Do you wee when you sneeze? Or avoid star jumps at the gym? One in four of us experience pelvic floor problems which can lead to incontinence, or even prolapse. Basically we're poorly designed, we're standing over a gap and gravity is working against us. But you can turn things around. So get ready to clench, ladies. We need to talk.
According to a 2016 report released by Active Healthy Kids Australia, they may be spending more time in front of a screen – and less time outdoors – than you think. The research group gave Australian kids a shockingly low grade – D minus – for physical activity. (Other lazybones include the UK, Canada, and the United States.)
Australian Physiotherapy Association pelvic-health physiotherapist Dr Irmina Nahon wants to reassure incontinence sufferers that help is available, and for them not to be resigned to the condition. Incontinence is one of the most common health conditions affecting Australians, with about six million people in this country experiencing the condition during their lifetime.
Human beings devour ample amounts of pain medications, for a variety of reasons, over the course of their lives. The types of medications we reach for range from commonly used ‘over the counter’ medications such as paracetamol and aspirin to prescription medications such as powerful opioids like codeine and even morphine like drugs such as oxycodone and fentanyl.
Ballarat physiotherapist, Brendan Cutts, was recognised in the 2018 Stroke Foundation Awards, as the Foundation’s Fundraiser of the Year. Brendan was inspired by the many stroke survivors he works with to raise funds and in 2017 he swam 20 kilometres from Perth to Rottnest Island, raising $8,000 to support stroke research, community initiatives and carer support.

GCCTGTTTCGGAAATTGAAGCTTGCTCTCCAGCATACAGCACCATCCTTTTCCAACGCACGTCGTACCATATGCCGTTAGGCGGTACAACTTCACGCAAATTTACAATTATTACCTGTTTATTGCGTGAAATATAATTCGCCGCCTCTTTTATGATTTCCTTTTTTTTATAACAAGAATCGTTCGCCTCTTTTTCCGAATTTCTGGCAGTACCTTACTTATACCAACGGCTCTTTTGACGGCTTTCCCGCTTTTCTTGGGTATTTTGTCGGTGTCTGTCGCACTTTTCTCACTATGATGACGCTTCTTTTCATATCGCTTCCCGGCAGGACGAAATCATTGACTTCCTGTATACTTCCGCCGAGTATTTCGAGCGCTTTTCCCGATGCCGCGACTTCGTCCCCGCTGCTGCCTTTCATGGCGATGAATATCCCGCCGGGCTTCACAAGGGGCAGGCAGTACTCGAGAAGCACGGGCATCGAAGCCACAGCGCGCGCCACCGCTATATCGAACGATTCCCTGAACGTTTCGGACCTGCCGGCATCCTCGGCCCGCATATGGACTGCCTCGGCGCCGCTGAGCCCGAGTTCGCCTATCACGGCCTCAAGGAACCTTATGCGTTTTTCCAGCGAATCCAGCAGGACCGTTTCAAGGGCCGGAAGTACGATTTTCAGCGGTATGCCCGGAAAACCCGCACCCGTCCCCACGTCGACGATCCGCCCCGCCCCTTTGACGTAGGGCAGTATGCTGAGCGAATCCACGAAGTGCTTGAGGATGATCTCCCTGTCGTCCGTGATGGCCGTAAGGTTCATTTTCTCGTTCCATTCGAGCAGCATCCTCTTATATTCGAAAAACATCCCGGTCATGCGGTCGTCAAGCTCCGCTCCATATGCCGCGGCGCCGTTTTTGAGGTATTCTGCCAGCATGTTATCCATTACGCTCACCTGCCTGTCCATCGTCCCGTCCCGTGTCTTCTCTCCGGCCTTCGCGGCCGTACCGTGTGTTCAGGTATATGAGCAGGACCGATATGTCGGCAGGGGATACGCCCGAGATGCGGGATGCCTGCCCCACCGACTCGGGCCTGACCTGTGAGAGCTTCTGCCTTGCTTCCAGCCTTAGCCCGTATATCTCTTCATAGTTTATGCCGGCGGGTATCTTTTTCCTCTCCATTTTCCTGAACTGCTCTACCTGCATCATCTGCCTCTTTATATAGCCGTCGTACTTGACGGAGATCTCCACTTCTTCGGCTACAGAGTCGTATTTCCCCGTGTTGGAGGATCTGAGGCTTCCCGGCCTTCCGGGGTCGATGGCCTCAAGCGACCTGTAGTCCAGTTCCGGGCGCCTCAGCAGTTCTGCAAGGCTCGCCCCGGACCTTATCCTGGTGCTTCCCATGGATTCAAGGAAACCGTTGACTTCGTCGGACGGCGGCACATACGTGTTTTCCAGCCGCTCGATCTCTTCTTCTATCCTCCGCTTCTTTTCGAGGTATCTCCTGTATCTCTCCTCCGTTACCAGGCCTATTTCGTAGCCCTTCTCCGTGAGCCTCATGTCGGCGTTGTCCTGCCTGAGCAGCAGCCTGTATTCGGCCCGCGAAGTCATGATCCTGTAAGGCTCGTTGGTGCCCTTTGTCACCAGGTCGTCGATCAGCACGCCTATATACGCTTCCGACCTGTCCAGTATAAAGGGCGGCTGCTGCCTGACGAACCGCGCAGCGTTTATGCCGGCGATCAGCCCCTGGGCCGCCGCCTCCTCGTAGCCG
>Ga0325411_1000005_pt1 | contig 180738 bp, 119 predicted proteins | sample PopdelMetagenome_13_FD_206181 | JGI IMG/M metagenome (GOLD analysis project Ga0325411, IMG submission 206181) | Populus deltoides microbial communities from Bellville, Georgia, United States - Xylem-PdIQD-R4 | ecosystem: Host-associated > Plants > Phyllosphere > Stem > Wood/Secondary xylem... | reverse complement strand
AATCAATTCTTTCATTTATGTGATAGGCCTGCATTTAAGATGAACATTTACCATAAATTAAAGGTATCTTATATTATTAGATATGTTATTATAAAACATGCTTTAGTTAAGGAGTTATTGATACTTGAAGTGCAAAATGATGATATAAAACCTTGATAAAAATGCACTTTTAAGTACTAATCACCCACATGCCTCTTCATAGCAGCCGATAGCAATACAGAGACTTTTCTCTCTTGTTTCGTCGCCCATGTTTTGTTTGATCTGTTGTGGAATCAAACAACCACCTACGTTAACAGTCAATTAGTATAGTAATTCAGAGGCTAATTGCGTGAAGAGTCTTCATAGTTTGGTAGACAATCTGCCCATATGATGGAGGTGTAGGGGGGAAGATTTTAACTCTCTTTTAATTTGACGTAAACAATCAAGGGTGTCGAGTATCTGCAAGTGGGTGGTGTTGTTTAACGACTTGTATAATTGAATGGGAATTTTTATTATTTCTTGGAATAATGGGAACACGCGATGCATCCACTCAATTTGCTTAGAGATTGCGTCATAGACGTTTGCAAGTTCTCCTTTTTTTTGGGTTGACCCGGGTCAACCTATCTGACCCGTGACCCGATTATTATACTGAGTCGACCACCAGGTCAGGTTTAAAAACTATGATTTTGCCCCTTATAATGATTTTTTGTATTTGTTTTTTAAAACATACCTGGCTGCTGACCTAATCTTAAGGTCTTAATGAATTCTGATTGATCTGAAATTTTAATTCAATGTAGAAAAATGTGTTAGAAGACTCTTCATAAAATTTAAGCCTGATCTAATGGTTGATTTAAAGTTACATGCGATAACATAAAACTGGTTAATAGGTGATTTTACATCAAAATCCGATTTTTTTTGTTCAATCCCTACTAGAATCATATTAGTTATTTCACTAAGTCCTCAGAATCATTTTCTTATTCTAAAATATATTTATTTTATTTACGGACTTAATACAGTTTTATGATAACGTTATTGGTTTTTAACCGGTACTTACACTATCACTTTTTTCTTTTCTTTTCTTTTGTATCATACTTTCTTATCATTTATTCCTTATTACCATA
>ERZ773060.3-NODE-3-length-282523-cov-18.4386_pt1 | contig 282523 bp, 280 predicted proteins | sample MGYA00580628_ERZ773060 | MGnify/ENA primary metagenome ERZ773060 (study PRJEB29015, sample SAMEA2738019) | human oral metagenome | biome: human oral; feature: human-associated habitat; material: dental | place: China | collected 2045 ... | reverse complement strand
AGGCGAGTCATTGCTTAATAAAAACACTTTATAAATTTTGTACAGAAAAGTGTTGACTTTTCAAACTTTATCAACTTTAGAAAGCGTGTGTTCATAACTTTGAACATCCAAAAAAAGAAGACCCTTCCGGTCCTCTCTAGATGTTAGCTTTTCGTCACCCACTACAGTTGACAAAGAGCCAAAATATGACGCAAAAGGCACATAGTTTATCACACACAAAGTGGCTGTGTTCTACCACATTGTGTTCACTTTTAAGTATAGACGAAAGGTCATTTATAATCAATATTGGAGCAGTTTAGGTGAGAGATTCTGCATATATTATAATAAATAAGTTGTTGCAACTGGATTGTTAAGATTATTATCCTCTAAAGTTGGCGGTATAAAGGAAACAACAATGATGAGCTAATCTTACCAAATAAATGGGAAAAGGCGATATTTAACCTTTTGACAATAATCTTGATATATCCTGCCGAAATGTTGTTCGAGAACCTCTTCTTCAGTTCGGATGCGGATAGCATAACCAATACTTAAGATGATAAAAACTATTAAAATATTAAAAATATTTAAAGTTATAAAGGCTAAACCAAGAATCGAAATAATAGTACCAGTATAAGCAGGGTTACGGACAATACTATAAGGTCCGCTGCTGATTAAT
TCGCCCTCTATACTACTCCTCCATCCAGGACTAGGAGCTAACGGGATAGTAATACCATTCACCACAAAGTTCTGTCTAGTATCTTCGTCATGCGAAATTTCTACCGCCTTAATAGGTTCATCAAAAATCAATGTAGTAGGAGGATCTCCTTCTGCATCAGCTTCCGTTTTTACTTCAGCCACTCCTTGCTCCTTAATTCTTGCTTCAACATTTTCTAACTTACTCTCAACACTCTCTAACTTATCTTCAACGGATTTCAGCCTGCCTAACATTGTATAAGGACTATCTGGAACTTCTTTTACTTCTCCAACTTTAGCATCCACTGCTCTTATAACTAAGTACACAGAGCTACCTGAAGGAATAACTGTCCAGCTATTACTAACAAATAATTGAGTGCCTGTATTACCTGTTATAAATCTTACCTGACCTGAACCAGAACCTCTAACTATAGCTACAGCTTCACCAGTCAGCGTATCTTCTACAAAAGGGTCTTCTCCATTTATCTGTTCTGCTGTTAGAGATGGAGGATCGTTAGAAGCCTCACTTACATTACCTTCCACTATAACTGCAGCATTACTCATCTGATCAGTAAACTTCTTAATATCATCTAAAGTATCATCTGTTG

Imagine if there was a cancer therapy that could reduce treatment side effects, improve response, boost mood and energy, and increase survival times, and was indicated for all forms of cancer. According to a recent position statement from the Clinical Oncology Society of Australia (COSA), there is. The statement says everyone diagnosed with cancer should have exercise added to their management, for the duration of treatment.
“In my early years as a physiotherapist I spent a lot of time beating myself up. Trying so hard to ‘fix’ the pain that my patients presented with I felt that I could never do enough. I was never good enough. My clinical reasoning skills where adequate, I had an eye for movement and extrasensory perception through my fingers. Nevertheless, when I listened to the painful stories that my patients shared I could feel the depth of their suffering and it felt that there was something missing from my skill tool box."